American Motors Hall of Fame
The American Motors
Hall of Fame
Dedicated to the recognition of individuals, innovations and vehicles of American Motors Corporation and its subsidiaries from the years 1954 to 1987
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Hall of Fame winners are determined by votes cast by registered members of TheAMCForum.com in these four categories: these cainnnnnnn
Category 1: Person of American Motors, an executive or employee of American Motors or subsidiary company instrumental to the success of the company.
Category 2: Person/Organization, non-AMC, not directly employed by AMC but known for their contribution to the American Motors legacy or aftermarket.
Category 3: American Motors Innovation, significant engineering, feature, option or policy pioneered or popularized by American Motors.
Category 4: Significant Vehicle, an American Motors or related vehicle noteworthy for its concept, design, engineering, utility or volume of sales.
Presenting the Inaugural Class of 2012:
Category 1 - Person of American Motors
Richard A. Teague, Vice President of Design for American Motors from 1964-83. The first AMC models influenced by Teague's styling were the 1963 Ambassador and Classic, Motor Trend's Car of the Year. He was also responsible for designing the AMX, Javelin, Gremlin, Pacer and Jeep XJ Cherokee. His skill and creativity allowed AMC to introduce fresh designs on a tight budget. Teague died in 1991.
Also nominated: George W. Mason and Roy D. Chapin, Jr.
Category 2 - Person/Organization, non-AMC
Mark Donohue, a talented driver and 1972 Indy 500 winner, Donohue would drive many types of racing cars before representing American Motors in the Trans-Am and NASCAR series. Highly successful during the "win on Sunday, sell on Monday" era, Donohue died a day after a 1975 crash during practice for the Austrian Grand Prix. He is immortalized with the special edition 1970 Mark Donohue Javelin which bears his signature on the rear spoiler.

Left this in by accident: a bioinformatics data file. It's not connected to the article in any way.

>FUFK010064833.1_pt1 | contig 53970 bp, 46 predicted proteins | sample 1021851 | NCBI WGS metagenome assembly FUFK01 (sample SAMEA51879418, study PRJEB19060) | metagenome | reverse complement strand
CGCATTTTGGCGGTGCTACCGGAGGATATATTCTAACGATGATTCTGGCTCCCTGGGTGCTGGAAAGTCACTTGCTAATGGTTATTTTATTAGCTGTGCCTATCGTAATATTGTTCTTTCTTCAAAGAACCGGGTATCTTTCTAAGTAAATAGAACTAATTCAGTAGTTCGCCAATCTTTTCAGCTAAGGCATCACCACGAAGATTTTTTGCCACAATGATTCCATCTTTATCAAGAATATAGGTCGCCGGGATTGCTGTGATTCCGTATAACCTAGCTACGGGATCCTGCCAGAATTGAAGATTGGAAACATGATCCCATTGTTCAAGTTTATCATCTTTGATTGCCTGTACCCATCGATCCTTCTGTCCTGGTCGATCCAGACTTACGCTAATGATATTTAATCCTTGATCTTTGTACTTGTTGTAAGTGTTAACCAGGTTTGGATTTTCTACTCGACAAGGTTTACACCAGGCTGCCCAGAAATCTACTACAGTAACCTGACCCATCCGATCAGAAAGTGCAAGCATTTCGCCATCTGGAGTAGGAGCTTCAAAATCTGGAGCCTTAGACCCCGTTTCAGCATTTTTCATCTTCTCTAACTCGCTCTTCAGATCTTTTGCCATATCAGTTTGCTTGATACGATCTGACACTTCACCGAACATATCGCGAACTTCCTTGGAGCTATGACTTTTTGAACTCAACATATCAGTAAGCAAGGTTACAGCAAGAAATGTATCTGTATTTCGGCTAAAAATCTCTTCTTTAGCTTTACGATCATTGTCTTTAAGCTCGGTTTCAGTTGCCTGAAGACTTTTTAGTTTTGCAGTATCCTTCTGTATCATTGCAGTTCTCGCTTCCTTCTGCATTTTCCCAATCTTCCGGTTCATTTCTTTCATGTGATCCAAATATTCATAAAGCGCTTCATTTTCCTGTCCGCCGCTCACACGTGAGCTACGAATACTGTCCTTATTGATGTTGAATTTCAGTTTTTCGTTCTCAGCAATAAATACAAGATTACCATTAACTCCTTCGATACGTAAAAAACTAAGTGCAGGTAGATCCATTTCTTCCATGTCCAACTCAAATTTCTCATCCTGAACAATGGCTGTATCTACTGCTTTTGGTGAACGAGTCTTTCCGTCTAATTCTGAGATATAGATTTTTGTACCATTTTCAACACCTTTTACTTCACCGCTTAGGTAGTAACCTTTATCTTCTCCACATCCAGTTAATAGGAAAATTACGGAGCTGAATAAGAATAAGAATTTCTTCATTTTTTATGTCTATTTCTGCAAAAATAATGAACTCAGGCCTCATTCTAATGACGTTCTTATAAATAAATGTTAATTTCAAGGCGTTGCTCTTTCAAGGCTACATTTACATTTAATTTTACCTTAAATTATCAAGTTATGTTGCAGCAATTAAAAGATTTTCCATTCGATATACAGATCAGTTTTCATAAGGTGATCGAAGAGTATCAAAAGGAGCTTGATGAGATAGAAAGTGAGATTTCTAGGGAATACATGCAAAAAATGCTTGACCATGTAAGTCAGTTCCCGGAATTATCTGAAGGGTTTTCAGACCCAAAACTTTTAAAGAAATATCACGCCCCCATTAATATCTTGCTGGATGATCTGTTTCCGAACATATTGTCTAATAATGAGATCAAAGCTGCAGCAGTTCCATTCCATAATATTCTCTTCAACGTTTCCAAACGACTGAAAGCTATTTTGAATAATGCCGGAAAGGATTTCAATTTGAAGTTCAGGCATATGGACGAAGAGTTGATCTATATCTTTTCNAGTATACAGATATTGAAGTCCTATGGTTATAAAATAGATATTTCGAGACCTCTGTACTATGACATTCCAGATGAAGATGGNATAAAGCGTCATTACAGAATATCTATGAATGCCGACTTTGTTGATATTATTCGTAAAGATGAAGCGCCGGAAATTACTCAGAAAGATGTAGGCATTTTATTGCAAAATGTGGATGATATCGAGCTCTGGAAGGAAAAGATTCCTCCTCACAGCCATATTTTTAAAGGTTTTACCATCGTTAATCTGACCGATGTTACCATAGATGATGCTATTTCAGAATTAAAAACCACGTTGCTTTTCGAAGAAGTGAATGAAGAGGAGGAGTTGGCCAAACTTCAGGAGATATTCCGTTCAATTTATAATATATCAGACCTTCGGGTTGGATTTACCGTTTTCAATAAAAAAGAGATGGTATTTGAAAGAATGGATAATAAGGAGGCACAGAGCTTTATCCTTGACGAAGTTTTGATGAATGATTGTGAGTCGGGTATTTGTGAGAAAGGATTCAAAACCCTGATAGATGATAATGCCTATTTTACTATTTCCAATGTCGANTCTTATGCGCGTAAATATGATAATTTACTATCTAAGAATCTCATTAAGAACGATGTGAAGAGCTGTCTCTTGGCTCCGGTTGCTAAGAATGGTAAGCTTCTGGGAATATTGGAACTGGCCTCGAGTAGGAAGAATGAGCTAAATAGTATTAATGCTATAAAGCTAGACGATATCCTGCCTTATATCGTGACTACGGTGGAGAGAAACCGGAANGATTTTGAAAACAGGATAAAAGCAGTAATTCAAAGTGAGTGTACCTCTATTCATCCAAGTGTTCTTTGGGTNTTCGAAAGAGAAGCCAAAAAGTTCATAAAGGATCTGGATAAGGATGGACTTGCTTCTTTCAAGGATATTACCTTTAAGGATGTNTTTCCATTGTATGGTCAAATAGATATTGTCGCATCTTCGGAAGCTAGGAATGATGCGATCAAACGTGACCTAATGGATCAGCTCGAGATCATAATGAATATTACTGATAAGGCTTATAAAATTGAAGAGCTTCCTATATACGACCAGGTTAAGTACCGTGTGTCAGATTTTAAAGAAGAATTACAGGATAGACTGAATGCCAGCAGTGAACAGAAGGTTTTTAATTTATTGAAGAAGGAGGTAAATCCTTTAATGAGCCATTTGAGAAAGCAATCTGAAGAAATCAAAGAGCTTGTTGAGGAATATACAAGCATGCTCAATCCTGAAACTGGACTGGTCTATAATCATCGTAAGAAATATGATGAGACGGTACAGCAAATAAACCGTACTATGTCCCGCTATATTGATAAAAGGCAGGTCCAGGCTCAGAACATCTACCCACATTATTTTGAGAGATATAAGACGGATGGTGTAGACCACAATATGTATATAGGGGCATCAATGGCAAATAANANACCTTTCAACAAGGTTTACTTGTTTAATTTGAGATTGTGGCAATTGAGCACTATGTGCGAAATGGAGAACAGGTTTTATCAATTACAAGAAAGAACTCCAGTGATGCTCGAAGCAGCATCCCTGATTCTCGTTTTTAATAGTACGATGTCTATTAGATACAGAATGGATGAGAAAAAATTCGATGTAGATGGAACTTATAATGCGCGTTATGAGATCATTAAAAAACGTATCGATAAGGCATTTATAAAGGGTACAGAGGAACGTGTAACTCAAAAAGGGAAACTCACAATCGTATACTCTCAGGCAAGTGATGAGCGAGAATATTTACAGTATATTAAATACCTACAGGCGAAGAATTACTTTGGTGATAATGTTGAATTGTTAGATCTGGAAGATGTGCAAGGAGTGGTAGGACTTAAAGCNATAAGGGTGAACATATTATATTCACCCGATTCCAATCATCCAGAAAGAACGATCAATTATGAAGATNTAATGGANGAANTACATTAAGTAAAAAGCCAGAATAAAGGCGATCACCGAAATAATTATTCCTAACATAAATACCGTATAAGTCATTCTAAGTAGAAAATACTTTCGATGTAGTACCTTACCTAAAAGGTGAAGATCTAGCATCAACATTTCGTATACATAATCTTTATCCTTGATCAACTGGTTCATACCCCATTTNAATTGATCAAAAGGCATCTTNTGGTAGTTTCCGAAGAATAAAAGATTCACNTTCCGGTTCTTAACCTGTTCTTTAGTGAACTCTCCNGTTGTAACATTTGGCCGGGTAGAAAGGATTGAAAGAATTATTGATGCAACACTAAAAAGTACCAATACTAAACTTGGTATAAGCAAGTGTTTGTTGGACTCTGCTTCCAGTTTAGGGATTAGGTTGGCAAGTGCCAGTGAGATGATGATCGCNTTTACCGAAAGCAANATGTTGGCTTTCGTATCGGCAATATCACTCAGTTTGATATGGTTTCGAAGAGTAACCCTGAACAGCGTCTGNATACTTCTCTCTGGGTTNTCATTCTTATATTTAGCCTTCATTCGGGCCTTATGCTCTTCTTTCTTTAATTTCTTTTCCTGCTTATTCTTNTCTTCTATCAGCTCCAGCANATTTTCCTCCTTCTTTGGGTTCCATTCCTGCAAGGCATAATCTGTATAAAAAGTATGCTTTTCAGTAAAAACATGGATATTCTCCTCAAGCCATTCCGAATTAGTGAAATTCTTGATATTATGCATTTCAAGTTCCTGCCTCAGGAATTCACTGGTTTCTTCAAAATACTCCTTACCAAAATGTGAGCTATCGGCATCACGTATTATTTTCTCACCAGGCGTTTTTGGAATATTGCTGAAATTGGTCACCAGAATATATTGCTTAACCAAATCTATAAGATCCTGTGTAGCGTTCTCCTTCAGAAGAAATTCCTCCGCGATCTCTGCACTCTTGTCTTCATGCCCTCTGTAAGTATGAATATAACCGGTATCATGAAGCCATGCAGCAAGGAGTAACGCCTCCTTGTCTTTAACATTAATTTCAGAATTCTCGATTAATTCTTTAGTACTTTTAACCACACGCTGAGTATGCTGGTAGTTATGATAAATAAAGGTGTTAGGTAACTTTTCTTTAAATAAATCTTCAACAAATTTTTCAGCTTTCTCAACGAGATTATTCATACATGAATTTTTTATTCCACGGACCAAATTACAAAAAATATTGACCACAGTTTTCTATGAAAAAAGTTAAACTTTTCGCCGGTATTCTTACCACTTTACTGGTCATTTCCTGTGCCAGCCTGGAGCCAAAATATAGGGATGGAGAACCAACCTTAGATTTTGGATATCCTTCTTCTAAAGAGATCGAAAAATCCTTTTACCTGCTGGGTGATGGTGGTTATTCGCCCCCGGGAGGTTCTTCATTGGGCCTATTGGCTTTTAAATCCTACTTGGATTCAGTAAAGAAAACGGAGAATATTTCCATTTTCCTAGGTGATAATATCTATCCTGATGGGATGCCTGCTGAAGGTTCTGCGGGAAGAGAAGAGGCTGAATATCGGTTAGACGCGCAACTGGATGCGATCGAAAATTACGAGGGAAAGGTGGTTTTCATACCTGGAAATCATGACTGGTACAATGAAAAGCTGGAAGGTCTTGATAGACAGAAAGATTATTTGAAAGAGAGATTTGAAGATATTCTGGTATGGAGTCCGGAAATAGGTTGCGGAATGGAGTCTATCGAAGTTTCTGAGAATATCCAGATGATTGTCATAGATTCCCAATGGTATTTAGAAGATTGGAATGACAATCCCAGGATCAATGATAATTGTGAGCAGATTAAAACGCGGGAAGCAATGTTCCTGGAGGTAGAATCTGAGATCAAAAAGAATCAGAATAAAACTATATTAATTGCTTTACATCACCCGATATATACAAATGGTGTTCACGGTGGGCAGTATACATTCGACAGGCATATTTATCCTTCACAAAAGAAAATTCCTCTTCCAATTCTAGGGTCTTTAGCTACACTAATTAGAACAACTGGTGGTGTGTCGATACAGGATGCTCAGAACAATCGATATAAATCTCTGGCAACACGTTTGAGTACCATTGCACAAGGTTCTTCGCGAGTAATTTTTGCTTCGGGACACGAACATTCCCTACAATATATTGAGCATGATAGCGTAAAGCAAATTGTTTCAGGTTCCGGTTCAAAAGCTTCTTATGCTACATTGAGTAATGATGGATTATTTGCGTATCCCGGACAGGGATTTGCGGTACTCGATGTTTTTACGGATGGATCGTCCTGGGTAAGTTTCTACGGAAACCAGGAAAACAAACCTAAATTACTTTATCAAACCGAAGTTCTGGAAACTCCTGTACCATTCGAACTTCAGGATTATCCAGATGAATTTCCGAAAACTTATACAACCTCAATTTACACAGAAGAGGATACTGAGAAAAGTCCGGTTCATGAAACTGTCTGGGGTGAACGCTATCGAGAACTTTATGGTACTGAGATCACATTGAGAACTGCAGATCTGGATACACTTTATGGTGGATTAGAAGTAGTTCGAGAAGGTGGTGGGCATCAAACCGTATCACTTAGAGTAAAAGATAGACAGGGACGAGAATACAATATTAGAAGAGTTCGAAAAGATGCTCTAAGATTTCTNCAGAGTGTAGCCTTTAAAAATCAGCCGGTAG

Also nominated: J.M. Productions' Astro Spiral Javelin Jump and Mary Wells Lawrence of the Wells Rich Greene advertising agency.
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Category 3 - American Motors Innovation
4 Wheel Drive Eagle, under the direction of Jeep engineer Roy Lunn, the groundbreaking 1980-88 Eagle line combined AMC's proven Concord and Spirit bodies with a durable Jeep type running gear in order to create the first civilized 4-wheel-drive passenger cars.
Also nominated: Standard Air Conditioning for the 1968 Ambassador and AMC's Buyer Protection Plan.
Category 4 - Significant Vehicle
1970 AMC Gremlin, America's first modern subcompact, the Gremlin was brought to market before the competing Ford Pinto or Chevrolet Vega. Basically a shortened AMC Hornet, the Gremlin was known for its unique rear end styling and became a strong seller for AMC. Later versions would feature optional V8 engines and Levi's denim interiors.
Also nominated: 1957 Rambler Rebel and 1984 Jeep Cherokee.
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